Citations and Speeches


173rd Congregation (2006)

The Hon LEONG Che Hung
GBS, OBE, MBBS, FRCS, FRCS, FRACSEd, FACS, FAMM, FCSHK, FHKAM(Surgery), JP, Degree of Doctor of Science

The Public Orator, Dr Elaine Yee-lin Ho, wrote and delivered the following citation:

Mr Chancellor, Dr Leong Che Hung is well-known to you, this congregation audience, and indeed, most of Hong Kong. For more than two decades, Dr Leong has been in the public eye both as a leading light of the medical profession and an eminent public servant.

Perhaps less well-known is his earlier career as a teacher and surgeon. After graduating from Hong Kong University in 1962, Leong Che Hung worked in the Department of Surgery for fourteen years, from 1964 to 1978. Besides training medical students, he also conducted cutting-edge research in his specialist fields of urology and nephrology. His major research contribution was his experiments in the use of the stomach for bladder replacement and urinary diversion. The publication of the results of these experiments confirmed his reputation among his peers, and he was made Hunterian Professor by the Royal College of Surgeons of England in 1975, the only Hong Kong-born doctor to have won this accolade.

Leong Che Hung could have stayed on at the university where he would no doubt have done many more experiments with equally outstanding results. But in the early nineteen eighties, he left the university to set up in private practice, and more importantly, to involve himself in improving Hong Kong's standards of healthcare. In an unusual turn for someone from his profession, he determined now to attend to the body politic, and entered the public domain as an energetic promoter of political and civic awareness in Hong Kong.

Much of Dr Leong's abundant energy was channelled towards public service. His long list of public duties includes the Chairmanship of the Hong Kong AIDS Foundation, International Drug Abuse Foundation, Medical Development Advisory Committee, Anti-Cancer Society, and the Hospital Authority. He was elected to the Legislative Council in 1988 as a representative of the medical functional constituency. The high esteem in which he was held by his peers was again clearly evident in his election as Founding President of the Hong Kong College of Surgeons in 1990.

In 2002, Leong Che Hung became President of the Hong Kong Academy of Medicine. In performing this role, he drew upon his professional expertise, experience as a teacher and educator, and commitment as a public servant. He built on the work of the Academy's founders, and under his leadership, the Academy focused and sharpened its oversight of the provision of specialist training and continuing medical education. It consolidated the structure of medical colleges each with its own training programmes, and strengthened its collaboration with international examining and specialist accreditation organizations. In all this work, Leong Che Hung is very aware that as a statutory body, the Academy is the guardian of the highest medical standards in Hong Kong, and that it must be fully deserving of the trust that our citizens have reposed in it. He is equally aware that if he has won any praise for what he has achieved, it cannot be a personal honour but should be shared by many people inside and outside the medical profession who had helped along the way.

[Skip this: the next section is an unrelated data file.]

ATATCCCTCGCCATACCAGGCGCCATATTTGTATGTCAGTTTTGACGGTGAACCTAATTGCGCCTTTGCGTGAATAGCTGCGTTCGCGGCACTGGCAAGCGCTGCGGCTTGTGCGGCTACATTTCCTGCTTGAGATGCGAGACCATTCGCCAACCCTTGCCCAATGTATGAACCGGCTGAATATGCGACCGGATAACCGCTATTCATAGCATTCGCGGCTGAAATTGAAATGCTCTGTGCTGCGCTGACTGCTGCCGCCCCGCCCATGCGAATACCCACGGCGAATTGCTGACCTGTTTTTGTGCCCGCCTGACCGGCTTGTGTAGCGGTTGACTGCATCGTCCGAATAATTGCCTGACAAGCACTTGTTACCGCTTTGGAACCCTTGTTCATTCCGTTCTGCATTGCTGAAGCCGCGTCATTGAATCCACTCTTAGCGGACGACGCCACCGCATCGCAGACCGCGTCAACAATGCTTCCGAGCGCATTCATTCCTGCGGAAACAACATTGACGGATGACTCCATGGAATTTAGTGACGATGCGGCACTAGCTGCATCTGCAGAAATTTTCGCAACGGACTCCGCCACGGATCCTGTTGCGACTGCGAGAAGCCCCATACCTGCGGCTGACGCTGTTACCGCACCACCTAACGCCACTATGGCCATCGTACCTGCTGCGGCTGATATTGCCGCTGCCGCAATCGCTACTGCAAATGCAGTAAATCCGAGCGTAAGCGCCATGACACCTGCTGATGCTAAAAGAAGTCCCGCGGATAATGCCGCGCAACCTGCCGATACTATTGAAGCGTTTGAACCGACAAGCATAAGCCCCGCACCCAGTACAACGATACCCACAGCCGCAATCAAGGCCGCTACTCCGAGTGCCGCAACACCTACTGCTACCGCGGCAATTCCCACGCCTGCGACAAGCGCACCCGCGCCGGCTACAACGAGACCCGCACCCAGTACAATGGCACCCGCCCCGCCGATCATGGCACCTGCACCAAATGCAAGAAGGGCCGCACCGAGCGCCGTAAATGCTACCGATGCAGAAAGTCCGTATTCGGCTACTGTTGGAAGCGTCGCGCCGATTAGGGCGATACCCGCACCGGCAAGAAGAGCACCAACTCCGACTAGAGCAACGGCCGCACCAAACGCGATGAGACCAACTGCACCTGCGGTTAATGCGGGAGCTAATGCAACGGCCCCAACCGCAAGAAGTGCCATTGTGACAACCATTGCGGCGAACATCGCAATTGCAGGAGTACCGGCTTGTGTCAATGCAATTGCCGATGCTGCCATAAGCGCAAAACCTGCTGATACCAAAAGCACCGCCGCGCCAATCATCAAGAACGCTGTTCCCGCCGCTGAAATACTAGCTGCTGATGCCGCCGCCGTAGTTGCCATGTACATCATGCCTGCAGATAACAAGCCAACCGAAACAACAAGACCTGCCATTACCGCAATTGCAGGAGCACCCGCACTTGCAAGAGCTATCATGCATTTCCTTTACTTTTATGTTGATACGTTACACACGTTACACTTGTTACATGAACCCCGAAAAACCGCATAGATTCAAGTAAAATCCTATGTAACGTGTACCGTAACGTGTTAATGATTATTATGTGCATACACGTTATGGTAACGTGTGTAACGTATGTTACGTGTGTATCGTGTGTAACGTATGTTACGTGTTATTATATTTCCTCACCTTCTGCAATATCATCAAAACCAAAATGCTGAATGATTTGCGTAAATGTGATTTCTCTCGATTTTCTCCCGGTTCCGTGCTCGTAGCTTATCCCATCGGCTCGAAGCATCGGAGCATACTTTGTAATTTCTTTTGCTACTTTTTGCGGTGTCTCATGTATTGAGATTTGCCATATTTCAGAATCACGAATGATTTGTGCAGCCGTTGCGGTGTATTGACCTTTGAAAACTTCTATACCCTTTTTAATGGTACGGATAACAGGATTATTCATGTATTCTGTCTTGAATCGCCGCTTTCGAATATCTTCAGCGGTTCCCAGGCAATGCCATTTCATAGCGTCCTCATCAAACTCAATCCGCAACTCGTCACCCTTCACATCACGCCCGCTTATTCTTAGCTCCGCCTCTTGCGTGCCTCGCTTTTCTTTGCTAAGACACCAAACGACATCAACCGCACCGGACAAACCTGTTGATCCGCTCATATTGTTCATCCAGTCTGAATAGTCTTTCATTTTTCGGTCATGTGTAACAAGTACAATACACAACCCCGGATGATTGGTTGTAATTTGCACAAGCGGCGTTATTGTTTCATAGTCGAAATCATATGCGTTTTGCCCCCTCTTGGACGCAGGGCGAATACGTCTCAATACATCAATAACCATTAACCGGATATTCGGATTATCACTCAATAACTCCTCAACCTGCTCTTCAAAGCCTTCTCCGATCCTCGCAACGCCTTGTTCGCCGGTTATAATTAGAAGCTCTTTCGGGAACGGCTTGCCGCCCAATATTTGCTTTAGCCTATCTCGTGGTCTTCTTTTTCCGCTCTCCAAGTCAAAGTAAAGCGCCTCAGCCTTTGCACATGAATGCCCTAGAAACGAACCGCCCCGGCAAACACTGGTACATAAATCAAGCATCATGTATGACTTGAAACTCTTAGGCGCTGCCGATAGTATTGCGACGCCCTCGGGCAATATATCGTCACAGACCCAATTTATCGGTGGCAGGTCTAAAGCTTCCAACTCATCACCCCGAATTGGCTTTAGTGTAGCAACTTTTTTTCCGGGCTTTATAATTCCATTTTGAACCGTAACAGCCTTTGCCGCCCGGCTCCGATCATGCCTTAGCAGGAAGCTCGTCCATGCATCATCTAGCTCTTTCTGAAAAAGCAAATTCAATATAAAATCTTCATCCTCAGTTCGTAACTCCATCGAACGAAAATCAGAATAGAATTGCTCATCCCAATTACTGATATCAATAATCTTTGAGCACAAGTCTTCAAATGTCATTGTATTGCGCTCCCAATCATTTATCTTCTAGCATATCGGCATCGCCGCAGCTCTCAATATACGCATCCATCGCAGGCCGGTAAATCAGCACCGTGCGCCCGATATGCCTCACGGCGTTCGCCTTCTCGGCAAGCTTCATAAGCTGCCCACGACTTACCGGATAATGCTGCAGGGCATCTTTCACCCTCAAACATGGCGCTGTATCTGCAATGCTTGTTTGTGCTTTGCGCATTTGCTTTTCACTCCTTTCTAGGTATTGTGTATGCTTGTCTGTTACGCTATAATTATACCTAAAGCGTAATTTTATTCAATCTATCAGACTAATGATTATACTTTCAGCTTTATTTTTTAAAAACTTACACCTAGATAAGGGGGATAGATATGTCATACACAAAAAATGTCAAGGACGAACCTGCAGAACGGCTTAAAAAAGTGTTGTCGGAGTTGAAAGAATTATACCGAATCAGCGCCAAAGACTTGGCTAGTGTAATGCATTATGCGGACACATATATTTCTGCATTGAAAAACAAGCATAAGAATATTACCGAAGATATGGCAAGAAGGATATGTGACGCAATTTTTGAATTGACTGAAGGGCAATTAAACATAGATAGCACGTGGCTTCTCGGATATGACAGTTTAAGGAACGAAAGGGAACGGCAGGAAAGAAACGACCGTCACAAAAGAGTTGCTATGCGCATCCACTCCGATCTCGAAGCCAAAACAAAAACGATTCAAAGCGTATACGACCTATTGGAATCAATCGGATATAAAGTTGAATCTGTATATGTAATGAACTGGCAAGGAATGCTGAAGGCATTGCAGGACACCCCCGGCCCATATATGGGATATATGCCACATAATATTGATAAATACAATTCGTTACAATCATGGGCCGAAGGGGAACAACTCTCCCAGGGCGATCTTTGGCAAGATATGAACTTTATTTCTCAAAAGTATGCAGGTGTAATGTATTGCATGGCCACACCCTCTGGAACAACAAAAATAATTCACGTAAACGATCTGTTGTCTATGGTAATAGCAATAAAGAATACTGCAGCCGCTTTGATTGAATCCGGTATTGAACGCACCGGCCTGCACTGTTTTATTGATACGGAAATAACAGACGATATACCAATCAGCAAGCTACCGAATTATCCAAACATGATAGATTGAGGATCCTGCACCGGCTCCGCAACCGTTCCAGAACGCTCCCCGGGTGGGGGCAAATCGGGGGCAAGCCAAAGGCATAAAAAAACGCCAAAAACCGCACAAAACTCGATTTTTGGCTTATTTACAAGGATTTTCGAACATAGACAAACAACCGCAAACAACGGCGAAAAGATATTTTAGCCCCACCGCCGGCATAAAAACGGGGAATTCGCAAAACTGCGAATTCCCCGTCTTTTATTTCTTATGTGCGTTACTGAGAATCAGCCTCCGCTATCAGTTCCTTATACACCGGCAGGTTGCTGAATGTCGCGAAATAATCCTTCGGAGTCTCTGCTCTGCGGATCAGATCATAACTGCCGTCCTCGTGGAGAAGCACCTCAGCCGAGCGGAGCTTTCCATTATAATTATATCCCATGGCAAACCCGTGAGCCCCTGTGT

More recently, Dr Leong has made a welcome return to his alma mater as a member of the Council of Hong Kong University. Though we trust that the university is in rude health, it is good to know that Dr Leung is on call. Meanwhile his interest in cutting-edge medical treatment (that was not a surgical joke) continues in his Chairmanship of the government's Council on Reproductive Technology. He offers his valuable advice as a member of the Greater Pearl River Delta Business Council, and as a member of the Executive Council, he helps to steer the SAR government through its everyday turbulence and occasional tempests towards the prospect of stability and social cohesion.

As Chairman of the Elderly Commission, Leong Che Hung's vision is of a Hong Kong where our senior citizens will always be cared for in times of medical need. His special interest is in the facilitation of healthcare for the elderly, and the development of policies that would enable our older citizens to maintain their independence and enjoy a good quality of life. In realizing this vision, as in his public service so far, Dr Leong's contribution is manifold, and his energy inexhaustible. He will, no doubt, have much more to contribute to the medical profession and to the Hong Kong community in the years to come.

Mr Chancellor, in recognition of his contributions to the medical profession and the community of Hong Kong, it is my honour and privilege to present Leong Che Hung for the award of the Degree of Doctor of Science, honoris causa.